Prime Minister Benjamin Netanyahu lacked his most powerful tool for rousing an American Jewish crowd to its feet as he stood in front of the final plenary of the General Assembly of Jewish Federations of North America – his booming voice.
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The Israeli leader was uncharacteristically hoarse, after an autumn cold and the Washington chill took their toll on him. (Ironically, the tune piped in to introduce his speech was a Hebrew song called “Will You Hear My Voice?”)
His illness ended up serving him well. After the difficult year that the American Jewish community endured watching their president and the prime minister of Israel go toe-to-toe in the bitter fight over the Iran deal, many of those attending the General Assembly were ready for a quieter and gentler version of Netanyahu.
Mingling among the delegates to the 3,000-strong gathering – Jewish lay leaders, federation professionals, activists and university students – as they waited for Netanyahu to arrive, I asked them what they wanted and hoped to hear from the Israeli prime minister. They answered using phrases like “building bridges” and “healing wounds," and it was clear that they wanted – and needed – him to say positive words about President Obama.
“I don’t think that he has any idea of the damage done to the American Jewish community by turning Israel into a partisan issue,” one delegate told me. Following the knock-down drag-out congressional fight over the Iran deal pitting Democrats against Republicans, he said, “We have to face facts, Israel is simply no longer a unifying subject for American Jews.”
Given that most of the audience was dedicated to promoting unity and solidarity in their Jewish communities either as professionals or volunteers, the angry local debates over the Iran deal made their mission a lot more difficult.
Did the speech do the job when it came to smoothing things over? Some of Netanyahu's remarks did hit most of the notes that the audience of American Jews was hoping for. He sent the message that the rift with the White House was on its way to being healed by praising Obama for his commitment to maintaining Israel’s military "qualitative edge" and bolstering its security "at a time when the Middle East is becoming more dangerous than ever.”
A crowd favorite was the line: “Israel has no better friend than America and America has no better friend than Israel.”
The speech was packed with sure-fire applause lines, and Netanyahu managed to bring the crowd to its feet one time, when he called on them to “stand up” against slander about Israel.
Much of the speech was predictably vintage Netanyahu, extolling the virtues of the Israeli start-up nation, bragging that Israel’s cutting-edge technology on saving water was bringing countries from Asia and Africa to their doorstep, eager to learn how they do it. He called out anti-Semitism and BDS, and blamed the lack of progress on peace on the Palestinians, saying that Israel had managed to make peace with any Arab leader who had come to it with a sincere desire to move forward. He said that it was the inability of Arabs to recognize a Jewish state, not settlements, that stood in the way of peace.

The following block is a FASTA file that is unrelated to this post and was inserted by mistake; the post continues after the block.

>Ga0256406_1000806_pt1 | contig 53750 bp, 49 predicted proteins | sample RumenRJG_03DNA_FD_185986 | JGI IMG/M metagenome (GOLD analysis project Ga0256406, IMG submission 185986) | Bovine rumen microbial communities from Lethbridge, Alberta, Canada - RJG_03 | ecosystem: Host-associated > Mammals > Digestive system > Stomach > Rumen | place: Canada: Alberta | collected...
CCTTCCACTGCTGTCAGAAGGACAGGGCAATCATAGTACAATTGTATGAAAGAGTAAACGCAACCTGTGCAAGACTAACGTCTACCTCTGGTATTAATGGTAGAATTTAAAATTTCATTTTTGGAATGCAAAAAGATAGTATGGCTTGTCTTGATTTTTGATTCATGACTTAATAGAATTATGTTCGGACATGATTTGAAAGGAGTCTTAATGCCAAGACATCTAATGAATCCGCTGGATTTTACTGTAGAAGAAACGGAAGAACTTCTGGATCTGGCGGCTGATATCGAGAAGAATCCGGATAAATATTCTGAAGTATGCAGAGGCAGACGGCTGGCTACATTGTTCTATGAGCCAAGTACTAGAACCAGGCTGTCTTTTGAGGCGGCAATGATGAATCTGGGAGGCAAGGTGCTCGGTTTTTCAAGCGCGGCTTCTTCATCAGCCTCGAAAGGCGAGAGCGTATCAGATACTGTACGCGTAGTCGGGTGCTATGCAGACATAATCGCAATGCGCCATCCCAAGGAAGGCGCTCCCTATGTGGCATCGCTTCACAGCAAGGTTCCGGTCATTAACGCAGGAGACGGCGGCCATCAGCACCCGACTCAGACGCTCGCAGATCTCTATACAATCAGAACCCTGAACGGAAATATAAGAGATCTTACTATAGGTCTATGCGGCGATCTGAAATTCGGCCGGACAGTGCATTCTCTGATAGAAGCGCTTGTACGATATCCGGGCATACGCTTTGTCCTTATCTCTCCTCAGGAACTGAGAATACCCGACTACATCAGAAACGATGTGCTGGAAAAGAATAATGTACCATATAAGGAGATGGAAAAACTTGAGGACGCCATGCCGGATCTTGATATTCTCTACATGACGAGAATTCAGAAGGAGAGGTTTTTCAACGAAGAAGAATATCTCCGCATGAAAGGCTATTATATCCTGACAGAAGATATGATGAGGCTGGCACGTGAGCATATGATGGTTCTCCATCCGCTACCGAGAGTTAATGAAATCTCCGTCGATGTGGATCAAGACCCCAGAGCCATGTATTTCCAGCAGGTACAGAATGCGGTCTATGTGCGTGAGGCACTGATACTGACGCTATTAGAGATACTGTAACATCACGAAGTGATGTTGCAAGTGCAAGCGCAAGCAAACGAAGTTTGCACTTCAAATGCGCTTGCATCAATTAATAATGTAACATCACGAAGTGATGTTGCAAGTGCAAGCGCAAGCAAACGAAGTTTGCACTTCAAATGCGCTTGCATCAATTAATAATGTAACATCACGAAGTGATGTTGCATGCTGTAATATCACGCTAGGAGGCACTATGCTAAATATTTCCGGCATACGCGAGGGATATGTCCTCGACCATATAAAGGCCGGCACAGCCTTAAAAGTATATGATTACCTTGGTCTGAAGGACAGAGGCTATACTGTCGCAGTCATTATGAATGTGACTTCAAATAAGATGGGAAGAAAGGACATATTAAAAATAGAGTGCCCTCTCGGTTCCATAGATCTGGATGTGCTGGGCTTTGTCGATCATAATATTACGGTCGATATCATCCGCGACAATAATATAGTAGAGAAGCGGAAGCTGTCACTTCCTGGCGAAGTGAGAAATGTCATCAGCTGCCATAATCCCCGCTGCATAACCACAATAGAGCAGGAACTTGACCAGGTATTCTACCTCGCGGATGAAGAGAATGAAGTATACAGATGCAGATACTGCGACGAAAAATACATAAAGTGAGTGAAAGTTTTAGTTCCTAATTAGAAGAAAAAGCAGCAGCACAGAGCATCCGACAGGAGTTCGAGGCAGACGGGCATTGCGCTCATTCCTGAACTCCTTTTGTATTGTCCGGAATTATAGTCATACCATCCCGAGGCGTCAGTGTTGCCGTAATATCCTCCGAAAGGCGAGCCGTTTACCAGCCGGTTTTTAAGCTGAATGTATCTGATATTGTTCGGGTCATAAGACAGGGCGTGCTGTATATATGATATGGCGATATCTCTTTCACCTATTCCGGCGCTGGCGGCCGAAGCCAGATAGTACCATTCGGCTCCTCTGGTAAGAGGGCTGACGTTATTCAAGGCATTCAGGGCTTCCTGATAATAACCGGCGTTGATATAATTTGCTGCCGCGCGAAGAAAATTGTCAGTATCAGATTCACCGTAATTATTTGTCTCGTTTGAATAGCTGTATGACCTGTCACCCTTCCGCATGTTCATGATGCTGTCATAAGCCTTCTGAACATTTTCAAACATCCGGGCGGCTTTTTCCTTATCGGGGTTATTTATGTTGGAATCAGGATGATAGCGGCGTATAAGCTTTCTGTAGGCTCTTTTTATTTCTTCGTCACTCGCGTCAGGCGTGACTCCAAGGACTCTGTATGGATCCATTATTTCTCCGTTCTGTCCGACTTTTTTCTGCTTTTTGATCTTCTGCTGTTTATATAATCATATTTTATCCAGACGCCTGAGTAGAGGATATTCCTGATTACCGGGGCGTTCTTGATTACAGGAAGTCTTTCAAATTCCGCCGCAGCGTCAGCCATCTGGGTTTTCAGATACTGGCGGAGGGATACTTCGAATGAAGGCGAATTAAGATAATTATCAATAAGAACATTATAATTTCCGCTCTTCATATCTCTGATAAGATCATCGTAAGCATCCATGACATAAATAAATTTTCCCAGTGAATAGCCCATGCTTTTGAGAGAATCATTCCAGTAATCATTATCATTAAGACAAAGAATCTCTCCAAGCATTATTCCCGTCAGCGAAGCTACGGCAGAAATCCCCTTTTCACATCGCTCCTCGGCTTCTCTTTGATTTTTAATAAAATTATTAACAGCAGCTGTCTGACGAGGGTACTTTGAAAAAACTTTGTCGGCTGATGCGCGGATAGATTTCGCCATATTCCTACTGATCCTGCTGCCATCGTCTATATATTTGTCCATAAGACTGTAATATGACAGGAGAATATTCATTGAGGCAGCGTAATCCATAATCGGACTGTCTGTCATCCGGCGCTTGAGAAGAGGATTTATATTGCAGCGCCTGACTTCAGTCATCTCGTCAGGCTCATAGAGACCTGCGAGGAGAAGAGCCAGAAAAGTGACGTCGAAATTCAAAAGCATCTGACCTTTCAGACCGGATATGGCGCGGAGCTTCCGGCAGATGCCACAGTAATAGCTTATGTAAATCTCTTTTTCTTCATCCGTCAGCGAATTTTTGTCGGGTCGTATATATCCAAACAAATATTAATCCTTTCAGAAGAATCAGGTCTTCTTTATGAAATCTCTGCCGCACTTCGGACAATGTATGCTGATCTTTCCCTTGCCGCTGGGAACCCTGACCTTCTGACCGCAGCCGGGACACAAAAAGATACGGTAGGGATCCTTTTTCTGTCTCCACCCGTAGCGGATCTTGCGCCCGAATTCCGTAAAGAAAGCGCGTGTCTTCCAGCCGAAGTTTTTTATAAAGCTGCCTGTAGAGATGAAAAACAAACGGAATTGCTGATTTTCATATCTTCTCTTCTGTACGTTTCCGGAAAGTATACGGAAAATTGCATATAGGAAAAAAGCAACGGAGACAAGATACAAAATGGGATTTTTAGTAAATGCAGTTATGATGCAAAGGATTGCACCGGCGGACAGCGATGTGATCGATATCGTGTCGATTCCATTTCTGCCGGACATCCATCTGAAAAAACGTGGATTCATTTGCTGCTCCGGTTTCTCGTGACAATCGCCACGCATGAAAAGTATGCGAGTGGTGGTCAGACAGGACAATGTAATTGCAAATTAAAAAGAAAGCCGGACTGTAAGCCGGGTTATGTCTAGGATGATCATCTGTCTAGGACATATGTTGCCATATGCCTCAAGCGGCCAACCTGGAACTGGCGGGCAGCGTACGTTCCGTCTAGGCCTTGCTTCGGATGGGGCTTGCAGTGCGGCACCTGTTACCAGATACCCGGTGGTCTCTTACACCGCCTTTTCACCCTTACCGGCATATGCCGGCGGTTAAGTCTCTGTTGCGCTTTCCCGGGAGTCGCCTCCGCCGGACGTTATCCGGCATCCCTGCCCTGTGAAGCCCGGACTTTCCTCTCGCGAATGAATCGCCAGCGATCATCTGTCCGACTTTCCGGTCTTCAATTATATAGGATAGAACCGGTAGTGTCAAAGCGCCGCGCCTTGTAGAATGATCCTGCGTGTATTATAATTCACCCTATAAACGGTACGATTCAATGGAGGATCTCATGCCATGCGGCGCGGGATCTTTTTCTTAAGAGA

Depending on whether or not they were Bibi fans – and the GA crowd included both admirers and detractors – the litany of Netanyahu “greatest hits” were reassuring or eye-rollingly predictable.
But there also seemed to be tacit acknowledgement of what he had put American Jews through. "No matter what disagreements there have been within the Jewish community, maintaining the unity of our people is of paramount importance. Now more than ever we must work together to unite the Jewish people and secure the Jewish state.”
There was one big sign the prime minister recognized that some serious reconciliation between his government and North American Jewry was in order, and that the same old list of platitudes wouldn’t suffice. His olive branch: a declaration that “As prime minister of Israel, I will always ensure that all Jews can feel at home in Israel — Reform Jews, Conservative Jews, Orthodox Jews.” He has made similar statements of support before – backing it up with a commitment to take action: “For the first time, the government of Israel is joining, with the Jewish Agency, to invest in strengthening Reform and Conservative communities within Israel.”
After the speech, most GA attendees seemed satisfied. “Bibi? He’s the man!” a group of 30-something men from New Jersey responded when asked what they thought of the speech.
Some said they felt a sense of relief that the speech indicated that the Israel-Diaspora relationship was back on track. While Netanyahu referred to the need to make sure Iran keeps its commitments under the deal, discussion of Iran was negligible compared to previous Netanyahu speeches packed with discussions of centrifuges and homicidal ayatollahs.
For Alex Shapiro, who came to the GA from Salt Lake CIty, Utah, that was a sign that the Israeli prime minister “was saying what a lot of Federations leaders are saying: the Iran deal fight happened, it was unpleasant, there was strife, now let’s put it behind us.”
Meredith Dragon from the Western Massachusetts Federation said that after Netanyahu’s last few speeches “were all about Iran. I have to say it felt good to hear him talk about the relationship between the U.S. and Israel, and the relationship between Israel and American Jews. It was a good start. But getting past what happened this year is going to take more than one speech.”